A History of the County of Shropshire: Volume 11, Telford. Originally published by Victoria County History, London, 1985.
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Stirchley was formerly a farming parish with an industrial belt along the north-west edge, but in the 1970s it was transformed by the building of houses as part of Telford new town. It lies on the edge of the east Shropshire coalfield, 2 km. north of Madeley and 5 km. west of Shifnal. The ancient parish and township were conterminous, forming a compact block of 840 a. (340 ha.) until 1934, when the transfer of the north-west side of the parish to Dawley urban district reduced its size to 568 a. (230 ha.). (fn. 1) Stirchley ceased to be a separate administrative unit on the absorption of the parish into Dawley U.D. in 1966. (fn. 2)
Lying in gently rolling terrain, the parish was roughly triangular in shape. Its boundaries bore little relationship to landform except in the northeast, where Edge brook formed part of the boundary with Shifnal, and in the north-west, where the boundary with Dawley followed the incised Randlay valley. The parish was bisected by the Mad brook valley, to the north-east of which a rounded hill, rising to 158 metres, formed the highest point in the parish. Stirchley is underlain by the Coalport Beds of the Upper Coal Measures, on which the extensive drift cover of boulder clay gives rise to a heavy soil, which favoured a pastoral economy and the retention of much permanent grassland until the 19th century. (fn. 3) After 1800 the productive Middle Coal Measures beneath the Coalport Beds were mined from shafts in the west half of the parish and clay was quarried for brick making.
The growth of industry in the 19th century resulted in only minor changes to the settlement pattern and until the 1970s the parish contained little more than the small cluster of houses near the church west of the Mad brook valley and a scatter of outlying farms in the east. The landscape underwent a dramatic transformation during the 1970s as extensive housing estates were built over much of the south and east as part of Telford new town development programme.
Stirchley village lay at the hub of a radial pattern of roads, lanes, and paths, linking the outlying farms to the village or giving access to distant fields. Only the Dawley-Shifnal road, which crossed the parish from west to east, appears to have been of more than local importance. The ancient road pattern survived the changes of 19th-century industrialization but was modified substantially during the 1970s. (fn. 4) Queensway, Telford's 'eastern primary road' linking the new residential and industrial areas between Oakengates and Madeley and providing a through route to Bridgnorth, was built down the eastern edge of the parish 1969-71, with a network of minor roads running from it to the perimeters of the new housing estates in Stirchley. (fn. 5)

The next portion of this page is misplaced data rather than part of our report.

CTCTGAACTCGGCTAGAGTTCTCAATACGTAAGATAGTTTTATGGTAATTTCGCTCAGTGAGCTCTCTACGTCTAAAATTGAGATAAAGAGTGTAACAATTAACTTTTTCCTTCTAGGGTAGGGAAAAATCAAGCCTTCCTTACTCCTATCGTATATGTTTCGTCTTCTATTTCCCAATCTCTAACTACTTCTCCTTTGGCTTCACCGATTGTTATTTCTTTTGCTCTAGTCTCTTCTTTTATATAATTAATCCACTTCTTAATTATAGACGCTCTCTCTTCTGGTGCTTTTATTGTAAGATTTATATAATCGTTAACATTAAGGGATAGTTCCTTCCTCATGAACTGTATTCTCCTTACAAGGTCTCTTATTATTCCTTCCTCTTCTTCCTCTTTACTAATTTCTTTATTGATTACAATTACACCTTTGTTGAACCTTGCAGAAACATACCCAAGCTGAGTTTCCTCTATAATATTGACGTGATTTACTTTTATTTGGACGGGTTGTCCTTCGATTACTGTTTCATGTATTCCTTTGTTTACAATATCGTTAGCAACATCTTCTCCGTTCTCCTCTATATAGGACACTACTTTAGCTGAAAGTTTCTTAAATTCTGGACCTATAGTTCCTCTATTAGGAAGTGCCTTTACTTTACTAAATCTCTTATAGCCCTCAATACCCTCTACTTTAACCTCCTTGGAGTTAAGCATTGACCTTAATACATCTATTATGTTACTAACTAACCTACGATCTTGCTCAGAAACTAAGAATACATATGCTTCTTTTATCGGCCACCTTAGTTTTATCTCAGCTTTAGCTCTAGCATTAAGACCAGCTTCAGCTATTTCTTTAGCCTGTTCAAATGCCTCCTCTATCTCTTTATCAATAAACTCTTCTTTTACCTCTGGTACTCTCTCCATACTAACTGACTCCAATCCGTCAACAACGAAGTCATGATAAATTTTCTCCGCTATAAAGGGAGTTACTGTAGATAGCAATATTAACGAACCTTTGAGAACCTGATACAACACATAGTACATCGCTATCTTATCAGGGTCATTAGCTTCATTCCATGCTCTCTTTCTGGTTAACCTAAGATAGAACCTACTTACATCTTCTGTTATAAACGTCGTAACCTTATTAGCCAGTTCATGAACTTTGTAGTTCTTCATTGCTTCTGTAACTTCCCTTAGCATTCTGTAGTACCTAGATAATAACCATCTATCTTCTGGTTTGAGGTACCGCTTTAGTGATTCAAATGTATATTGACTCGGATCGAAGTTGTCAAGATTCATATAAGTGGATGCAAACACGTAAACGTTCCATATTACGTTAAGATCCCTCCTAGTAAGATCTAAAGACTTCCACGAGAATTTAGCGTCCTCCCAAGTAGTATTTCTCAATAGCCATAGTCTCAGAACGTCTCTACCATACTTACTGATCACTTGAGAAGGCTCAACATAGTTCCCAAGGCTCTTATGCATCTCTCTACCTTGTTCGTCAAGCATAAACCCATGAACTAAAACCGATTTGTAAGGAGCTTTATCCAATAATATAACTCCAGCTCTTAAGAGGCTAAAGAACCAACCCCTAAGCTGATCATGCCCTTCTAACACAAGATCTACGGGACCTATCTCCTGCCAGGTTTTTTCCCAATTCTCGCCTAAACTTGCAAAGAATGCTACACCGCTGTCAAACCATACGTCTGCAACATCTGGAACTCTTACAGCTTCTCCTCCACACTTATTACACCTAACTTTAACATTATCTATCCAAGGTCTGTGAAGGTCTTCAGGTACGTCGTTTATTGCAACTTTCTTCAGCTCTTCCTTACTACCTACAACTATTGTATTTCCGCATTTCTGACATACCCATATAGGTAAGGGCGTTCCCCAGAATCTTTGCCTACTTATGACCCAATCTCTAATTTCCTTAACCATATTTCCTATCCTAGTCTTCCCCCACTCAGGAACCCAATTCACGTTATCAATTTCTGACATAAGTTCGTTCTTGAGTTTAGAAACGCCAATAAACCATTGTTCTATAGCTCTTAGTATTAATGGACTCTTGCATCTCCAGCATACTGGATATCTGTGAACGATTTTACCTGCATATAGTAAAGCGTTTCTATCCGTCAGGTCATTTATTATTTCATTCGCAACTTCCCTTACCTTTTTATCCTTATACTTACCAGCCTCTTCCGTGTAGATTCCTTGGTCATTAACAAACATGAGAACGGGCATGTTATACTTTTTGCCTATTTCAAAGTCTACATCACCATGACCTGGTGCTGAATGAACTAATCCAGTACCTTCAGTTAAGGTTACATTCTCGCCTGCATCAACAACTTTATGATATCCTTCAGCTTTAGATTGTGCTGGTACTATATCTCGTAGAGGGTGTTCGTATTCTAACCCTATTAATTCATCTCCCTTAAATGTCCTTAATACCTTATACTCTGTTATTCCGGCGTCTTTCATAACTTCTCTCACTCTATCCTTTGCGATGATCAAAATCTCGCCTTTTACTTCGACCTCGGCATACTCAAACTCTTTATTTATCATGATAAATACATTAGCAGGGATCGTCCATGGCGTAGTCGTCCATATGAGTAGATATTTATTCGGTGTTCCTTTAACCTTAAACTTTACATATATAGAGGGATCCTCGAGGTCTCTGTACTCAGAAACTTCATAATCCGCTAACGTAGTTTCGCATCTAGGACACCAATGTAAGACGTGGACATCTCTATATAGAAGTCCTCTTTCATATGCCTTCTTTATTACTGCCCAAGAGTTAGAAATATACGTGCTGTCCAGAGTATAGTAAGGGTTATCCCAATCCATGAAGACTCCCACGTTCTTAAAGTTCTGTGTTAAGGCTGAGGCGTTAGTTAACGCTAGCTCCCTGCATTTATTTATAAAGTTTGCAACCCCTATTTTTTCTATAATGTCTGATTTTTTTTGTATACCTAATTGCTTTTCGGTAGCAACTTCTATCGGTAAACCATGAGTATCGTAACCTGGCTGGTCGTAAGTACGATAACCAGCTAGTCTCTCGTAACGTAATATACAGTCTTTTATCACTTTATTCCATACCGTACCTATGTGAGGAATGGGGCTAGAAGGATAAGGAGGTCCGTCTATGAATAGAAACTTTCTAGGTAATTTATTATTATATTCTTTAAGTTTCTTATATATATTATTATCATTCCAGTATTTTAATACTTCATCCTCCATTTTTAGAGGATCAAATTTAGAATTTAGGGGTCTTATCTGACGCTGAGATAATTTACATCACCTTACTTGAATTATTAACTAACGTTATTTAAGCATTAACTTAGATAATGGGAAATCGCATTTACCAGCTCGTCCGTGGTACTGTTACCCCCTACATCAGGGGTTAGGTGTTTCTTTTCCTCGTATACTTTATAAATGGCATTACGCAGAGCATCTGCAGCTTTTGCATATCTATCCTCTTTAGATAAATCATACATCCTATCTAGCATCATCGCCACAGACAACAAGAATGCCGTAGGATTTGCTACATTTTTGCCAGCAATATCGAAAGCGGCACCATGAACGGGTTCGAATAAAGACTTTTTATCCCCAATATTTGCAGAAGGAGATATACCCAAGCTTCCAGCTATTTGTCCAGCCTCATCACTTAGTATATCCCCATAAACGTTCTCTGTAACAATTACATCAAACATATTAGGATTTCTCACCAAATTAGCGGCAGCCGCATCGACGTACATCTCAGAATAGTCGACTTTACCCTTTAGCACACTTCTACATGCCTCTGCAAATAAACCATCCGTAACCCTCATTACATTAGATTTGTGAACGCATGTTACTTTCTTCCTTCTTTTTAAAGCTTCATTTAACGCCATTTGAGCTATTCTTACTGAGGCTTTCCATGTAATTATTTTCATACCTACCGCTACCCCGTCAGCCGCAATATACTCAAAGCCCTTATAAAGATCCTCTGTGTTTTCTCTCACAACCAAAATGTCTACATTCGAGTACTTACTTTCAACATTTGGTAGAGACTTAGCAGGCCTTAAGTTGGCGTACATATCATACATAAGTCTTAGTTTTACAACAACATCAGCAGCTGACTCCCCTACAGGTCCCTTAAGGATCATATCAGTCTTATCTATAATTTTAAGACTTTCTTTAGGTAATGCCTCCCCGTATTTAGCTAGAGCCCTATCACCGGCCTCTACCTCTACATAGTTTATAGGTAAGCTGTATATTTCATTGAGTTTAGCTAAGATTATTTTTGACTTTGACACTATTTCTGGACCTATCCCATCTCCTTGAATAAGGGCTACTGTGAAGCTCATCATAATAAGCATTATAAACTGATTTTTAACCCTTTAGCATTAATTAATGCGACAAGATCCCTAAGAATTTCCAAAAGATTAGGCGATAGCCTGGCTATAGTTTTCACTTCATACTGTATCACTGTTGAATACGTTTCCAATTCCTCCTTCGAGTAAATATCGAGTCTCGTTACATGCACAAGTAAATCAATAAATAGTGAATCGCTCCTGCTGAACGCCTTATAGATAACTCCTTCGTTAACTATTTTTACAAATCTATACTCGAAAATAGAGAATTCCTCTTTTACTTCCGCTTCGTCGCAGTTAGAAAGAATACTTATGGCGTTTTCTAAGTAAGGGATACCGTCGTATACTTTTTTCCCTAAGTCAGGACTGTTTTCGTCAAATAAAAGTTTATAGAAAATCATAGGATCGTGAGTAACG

The Coalport branch of the Shropshire Canal was built along the western edge of the parish in 1788-9, the branch to Coalbrookdale leaving the canal where it emerged from Southall Bank tunnel in the south-west corner. (fn. 6) The tramway from Hollinswood to the Severn at Sutton wharf, built c. 1798 following disputes between the canal company and coal owners, crossed Stirchley, entering the parish at the north end and passing by the Mad brook valley to Holmer in the southeast corner. Opened in 1799, the tramway closed in 1815. (fn. 7) In 1860 the Coalport Branch Railway (later L.N.W.R.) was built on the line of the canal with a station where the Stirchley-Dawley road crossed the line. (fn. 8) The station was closed to passengers in 1952 and the line closed completely in 1964. (fn. 9) In 1854 the Madeley branch of the G.W.R. cut the south-east corner of the parish near Holmer. (fn. 10) The G.W.R. also laid the Old Park mineral line from Hollinswood to the Randlay valley in 1908 to serve the industries in Stirchley. (fn. 11)
Public services came to Stirchley comparatively early for such a small village. Mains electricity was provided c. 1933 (fn. 12) and the village pump and private wells were replaced by a piped water supply c. 1947. (fn. 13)
The only building for social activities in the old village was the parish room, opened in 1922 and enlarged in 1928 perhaps to house the county library book centre which opened in Stirchley in 1928. The building was burnt down and replaced in 1935 by the brick church hall south of the rectory. (fn. 14) From 1970 social facilities were provided in the district and local centres of the Stirchley and Randlay housing estates. They included a youth club and sports complex at Stirchley centre and a community centre at Randlay housed in the former Mount Pleasant farm buildings. (fn. 15) There was a county branch library from 1975 in Stirchley Upper School. (fn. 16)